Making Fun of Tourette’s

Google “OCD jokes” and “Tourette’s jokes” and you’ll see a big difference. Of course, OCD is no stranger to stereotypes — but they are at least much closer to the truth than the ones about TS. People with OCD do not necessarily, but do frequently have obsessions with germs, neatness, symmetry, and orderliness.

So it’s not that I have a problem with people making fun of Tourette’s. As long as it’s done in a respectful way, it’s OK to make jokes about pretty much everything in my opinion, and can add a touch of optimism to an otherwise depressing situation. The problem is that when people make fun of TS, 9 out of 10 times, they’re not even making fun of TS — they’re making fun of what very few people with TS actually do. Not just that, but they’re making fun of what very few people with TS actually do while wrongly assuming they do it out of anger or inability to control rage, or at the very least poor impulse control in general, which is also not true. (Some studies indicate people with TS might actually have better impulse control than the general population, because they have so much practice resisting impulses!) So they double-misunderstand it. You can’t make fun of something you double-misunderstand. So all I ask is that before you make a joke about TS, learn what it actually is. I’d be happy to laugh with you about how I randomly blink, clear my throat, sniffle, or gasp repeatedly at inappropriate times because I can see the humor in it — I just can’t see the humor in something that’s mean-spirited, or has no bastion of truth.

3 thoughts on “Making Fun of Tourette’s

  1. Yeah, it all depends on where a joke is coming from, for example, to me sufferers with mental illnesses are qualified and valid to make jokes about hings they personally experience…people without mental illnesses are often not qualified to make jokes at the expense of mental illness though…so part of it is, who is the person making the joke, another is, yeah, is it an informed joke, that speaks to the reality of something and has empathy within it? Or, is it a joke based on ignorance or stereotypes or cruelty or mockery, etc.? Actually I guess the last one matters more than if the person HA
    S an illness or not, it’s about the spirit and the nature of the joke…

    I actually don’t know a WHOLE lot about Tourette’s, I’d be interested to know more, I did watch a documentary about children struggling with Tourette’s once, it was very good…of course I myself have OCD…and actually for me, cleaning, germs, symmetry actually play very little role in my forms of it. So sometimes, it is frustrating to me that only certain kinds seem to be known or thought of by the population at large, nd they assume if you have OCD, it’s about stuff like that, or checking locks, doors, and ovens, etc. mine is much different in most ways.

    • willitbeok says:

      I agree. Like I wouldn’t feel comfortable making jokes about something like bipolar disorder because I don’t have it — maybe if I had a close friend who did, and we were really close, I might feel differently.

      Do you remember the name of the documentary? :B This is a really good one, if it’s not the one you already saw:

      A lot of people have both OCD and TS. There seems to be a sort of weird branching off where some people with TS tend to have OCD, and the other half tend to have ADD or ADHD. It’s like there are two sides to TS and it tends to lean one way or the other… which is interesting to me because OCD and ADHD are almost like opposites. With OCD you have people who are monomaniacal and very focused on specific things to the point of obsession, and with ADHD people have a hard time focusing on one thing, and drift hyperactively between subjects.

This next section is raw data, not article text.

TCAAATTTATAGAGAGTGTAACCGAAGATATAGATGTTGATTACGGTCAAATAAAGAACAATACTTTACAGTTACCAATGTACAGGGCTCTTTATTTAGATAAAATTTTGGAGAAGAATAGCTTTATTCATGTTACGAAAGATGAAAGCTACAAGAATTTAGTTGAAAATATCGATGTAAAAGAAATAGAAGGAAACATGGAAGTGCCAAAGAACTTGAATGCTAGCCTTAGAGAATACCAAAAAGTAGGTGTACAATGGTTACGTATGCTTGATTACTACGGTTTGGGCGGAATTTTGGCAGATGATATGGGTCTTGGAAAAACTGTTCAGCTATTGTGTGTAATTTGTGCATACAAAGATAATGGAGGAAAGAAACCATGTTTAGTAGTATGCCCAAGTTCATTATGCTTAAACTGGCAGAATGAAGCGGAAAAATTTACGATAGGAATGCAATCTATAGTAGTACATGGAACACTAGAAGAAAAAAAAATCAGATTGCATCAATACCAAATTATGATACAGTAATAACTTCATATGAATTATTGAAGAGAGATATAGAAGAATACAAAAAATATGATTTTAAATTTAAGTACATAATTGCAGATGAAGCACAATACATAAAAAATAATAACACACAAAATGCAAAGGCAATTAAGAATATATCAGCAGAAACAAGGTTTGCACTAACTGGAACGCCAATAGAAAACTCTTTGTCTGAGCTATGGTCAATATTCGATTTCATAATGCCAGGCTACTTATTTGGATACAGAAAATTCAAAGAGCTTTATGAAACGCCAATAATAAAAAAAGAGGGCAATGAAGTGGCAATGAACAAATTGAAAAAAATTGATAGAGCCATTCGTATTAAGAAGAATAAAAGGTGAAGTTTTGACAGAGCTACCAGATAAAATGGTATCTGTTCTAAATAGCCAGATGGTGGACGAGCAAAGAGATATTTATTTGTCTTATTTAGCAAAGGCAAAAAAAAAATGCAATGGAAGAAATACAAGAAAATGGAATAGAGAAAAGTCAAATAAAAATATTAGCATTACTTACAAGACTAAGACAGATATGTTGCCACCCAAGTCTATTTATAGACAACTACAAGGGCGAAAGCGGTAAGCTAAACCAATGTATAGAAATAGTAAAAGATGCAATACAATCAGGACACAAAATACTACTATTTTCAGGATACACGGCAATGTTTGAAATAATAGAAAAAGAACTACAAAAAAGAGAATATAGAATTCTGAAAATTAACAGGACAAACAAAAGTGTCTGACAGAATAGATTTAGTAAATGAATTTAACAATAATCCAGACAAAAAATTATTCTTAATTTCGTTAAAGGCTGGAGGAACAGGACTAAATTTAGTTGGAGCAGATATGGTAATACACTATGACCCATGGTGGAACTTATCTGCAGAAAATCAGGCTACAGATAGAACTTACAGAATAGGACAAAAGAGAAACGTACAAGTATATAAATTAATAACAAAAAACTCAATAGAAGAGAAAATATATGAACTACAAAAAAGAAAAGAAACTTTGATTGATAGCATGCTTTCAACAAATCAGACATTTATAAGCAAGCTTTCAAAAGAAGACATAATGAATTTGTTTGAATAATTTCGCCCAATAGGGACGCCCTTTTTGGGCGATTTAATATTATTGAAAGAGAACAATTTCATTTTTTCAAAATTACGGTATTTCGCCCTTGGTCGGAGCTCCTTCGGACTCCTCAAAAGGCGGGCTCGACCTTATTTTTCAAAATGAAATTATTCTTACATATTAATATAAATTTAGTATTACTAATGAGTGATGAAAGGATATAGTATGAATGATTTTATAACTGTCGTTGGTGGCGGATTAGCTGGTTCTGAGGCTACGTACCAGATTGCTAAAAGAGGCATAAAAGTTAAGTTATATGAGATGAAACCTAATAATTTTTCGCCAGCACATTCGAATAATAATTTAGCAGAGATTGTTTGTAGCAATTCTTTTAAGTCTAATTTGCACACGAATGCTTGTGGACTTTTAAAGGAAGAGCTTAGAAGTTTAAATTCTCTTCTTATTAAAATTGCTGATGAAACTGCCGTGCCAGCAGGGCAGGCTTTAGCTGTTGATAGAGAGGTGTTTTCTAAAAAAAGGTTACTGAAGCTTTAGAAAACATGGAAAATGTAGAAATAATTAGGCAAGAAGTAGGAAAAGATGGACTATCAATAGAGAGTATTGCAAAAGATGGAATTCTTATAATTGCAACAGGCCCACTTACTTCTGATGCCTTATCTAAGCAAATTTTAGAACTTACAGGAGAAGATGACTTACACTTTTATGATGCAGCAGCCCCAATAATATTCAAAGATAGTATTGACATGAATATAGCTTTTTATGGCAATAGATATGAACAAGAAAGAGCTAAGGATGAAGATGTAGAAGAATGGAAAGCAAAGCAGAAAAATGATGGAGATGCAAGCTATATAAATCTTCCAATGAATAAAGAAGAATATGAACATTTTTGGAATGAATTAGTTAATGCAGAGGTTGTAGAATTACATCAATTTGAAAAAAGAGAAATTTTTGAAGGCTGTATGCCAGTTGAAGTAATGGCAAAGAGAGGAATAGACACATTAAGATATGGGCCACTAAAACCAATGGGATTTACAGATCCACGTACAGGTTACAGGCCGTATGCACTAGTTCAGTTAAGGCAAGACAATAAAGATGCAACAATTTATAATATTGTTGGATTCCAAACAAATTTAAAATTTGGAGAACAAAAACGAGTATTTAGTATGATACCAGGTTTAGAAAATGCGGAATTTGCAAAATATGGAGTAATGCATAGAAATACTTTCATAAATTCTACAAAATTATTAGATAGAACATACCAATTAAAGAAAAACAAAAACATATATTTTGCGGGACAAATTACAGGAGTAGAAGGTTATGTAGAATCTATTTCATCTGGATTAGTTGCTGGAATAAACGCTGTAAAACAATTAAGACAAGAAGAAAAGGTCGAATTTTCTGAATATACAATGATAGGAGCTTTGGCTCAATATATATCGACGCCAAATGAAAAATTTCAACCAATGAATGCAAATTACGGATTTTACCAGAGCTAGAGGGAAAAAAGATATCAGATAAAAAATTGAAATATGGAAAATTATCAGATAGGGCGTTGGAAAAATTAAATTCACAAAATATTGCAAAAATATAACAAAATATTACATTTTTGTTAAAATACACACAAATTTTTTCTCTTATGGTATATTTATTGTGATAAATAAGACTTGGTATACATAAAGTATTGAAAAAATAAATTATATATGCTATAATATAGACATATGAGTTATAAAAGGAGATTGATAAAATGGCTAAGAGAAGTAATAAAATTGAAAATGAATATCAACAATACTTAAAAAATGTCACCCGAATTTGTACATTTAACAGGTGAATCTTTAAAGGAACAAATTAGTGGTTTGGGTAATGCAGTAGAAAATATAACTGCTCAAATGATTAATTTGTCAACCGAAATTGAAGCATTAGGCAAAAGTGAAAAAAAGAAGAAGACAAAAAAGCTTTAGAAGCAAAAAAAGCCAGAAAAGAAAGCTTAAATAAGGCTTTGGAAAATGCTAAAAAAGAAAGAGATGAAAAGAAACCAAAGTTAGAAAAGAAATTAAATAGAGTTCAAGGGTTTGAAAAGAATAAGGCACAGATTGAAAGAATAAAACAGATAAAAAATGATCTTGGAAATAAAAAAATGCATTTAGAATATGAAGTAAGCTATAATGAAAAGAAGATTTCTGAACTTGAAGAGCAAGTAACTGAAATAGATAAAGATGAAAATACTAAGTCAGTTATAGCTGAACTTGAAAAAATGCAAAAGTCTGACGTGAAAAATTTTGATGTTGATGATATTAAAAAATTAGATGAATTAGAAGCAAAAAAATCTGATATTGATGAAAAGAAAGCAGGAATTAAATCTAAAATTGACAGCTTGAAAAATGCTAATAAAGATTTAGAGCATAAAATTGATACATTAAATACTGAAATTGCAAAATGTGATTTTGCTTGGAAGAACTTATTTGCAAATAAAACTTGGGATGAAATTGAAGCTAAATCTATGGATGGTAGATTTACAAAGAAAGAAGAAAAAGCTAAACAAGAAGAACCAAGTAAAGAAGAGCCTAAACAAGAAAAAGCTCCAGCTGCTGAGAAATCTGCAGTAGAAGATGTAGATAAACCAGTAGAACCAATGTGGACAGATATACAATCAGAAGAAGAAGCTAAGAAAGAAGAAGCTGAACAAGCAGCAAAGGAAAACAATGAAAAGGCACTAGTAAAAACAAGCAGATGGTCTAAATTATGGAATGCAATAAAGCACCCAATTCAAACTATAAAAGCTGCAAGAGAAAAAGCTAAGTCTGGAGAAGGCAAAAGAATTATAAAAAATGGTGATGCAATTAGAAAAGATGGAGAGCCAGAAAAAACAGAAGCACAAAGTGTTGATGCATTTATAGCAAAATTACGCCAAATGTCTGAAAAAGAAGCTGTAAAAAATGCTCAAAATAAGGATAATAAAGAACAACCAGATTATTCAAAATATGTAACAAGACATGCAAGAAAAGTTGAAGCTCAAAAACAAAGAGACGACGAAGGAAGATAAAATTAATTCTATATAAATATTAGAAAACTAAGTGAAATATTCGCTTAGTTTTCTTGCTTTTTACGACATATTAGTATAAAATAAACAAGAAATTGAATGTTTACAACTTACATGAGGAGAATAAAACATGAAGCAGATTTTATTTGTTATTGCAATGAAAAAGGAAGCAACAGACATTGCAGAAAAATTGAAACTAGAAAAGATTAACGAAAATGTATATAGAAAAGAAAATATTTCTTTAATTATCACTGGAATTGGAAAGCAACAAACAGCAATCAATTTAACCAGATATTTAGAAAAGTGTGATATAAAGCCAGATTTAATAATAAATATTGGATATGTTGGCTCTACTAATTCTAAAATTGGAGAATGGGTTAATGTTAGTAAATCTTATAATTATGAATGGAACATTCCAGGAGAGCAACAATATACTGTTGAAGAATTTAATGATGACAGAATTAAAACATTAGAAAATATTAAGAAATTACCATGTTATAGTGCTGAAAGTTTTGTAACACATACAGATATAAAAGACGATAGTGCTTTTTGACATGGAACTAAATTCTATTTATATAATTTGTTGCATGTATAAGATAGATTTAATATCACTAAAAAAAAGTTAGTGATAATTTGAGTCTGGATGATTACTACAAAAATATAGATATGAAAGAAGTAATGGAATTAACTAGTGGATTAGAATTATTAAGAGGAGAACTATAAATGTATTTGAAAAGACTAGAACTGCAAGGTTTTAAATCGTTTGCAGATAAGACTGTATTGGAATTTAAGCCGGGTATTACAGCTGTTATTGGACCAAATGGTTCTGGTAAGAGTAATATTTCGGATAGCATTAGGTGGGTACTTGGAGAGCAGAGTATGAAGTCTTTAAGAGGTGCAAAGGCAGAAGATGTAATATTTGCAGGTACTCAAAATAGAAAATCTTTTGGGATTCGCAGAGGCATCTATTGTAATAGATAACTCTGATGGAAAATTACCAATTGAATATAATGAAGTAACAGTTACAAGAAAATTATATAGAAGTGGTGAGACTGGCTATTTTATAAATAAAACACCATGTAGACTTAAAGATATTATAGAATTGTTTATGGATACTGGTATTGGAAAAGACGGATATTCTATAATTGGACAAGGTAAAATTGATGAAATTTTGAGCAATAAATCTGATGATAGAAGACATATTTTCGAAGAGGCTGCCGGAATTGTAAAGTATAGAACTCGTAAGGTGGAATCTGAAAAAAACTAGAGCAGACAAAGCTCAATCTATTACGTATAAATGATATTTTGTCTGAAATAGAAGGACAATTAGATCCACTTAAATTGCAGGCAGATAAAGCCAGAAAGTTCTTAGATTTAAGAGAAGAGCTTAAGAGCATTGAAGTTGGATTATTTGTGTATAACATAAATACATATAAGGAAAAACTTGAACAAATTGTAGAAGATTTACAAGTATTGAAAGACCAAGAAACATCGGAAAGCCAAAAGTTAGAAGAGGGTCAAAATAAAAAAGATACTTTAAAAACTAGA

My main tics are what I mentioned; gasping is the one that interferes with my life most, but I also have blinking, rubbing/touching, muscle-clenching, sniffling/snorting, and throat-clearing which tend to come and go more.

      Germs and things I perceived as toxic or poisonous were huge concerns for me as a child, and symmetry… the symmetry has carried over more into adulthood than the “contamination” fears, although a hint of it will probably always stay with me. But I totally relate that OCD can be different too. What’s interfered with my life more than anything else have been my relationship/romantic-related obsessions/fears. It’s hard as Hell getting along with someone new when you constantly feel compelled to ask “Do you really like me? Will you hurt me? Are you going to do this or that? What if you don’t like me? Are you sure?”

  2. ijustwant2bemyself says:

    Excellent post! Sometimes I can’t relate with OCD jokes because I’ve had mainly the “pure O” variety with a sprinkle of checking compulsions. The CDO joke some “non-obsessive-compulsives” use when commenting a picture that screams “I’m so OCD!” to them annoys me so much. First of all, because people without OCD automatically associate OCD with order and symmetry-related obsessions, but also because CDO would stand for “compulsive disorder obsessive”, and thus wouldn’t make sense.

Leave a Reply

Fill in your details below or click an icon to log in: Logo

You are commenting using your account. Log Out /  Change )

Google photo

You are commenting using your Google account. Log Out /  Change )

Twitter picture

You are commenting using your Twitter account. Log Out /  Change )

Facebook photo

You are commenting using your Facebook account. Log Out /  Change )

Connecting to %s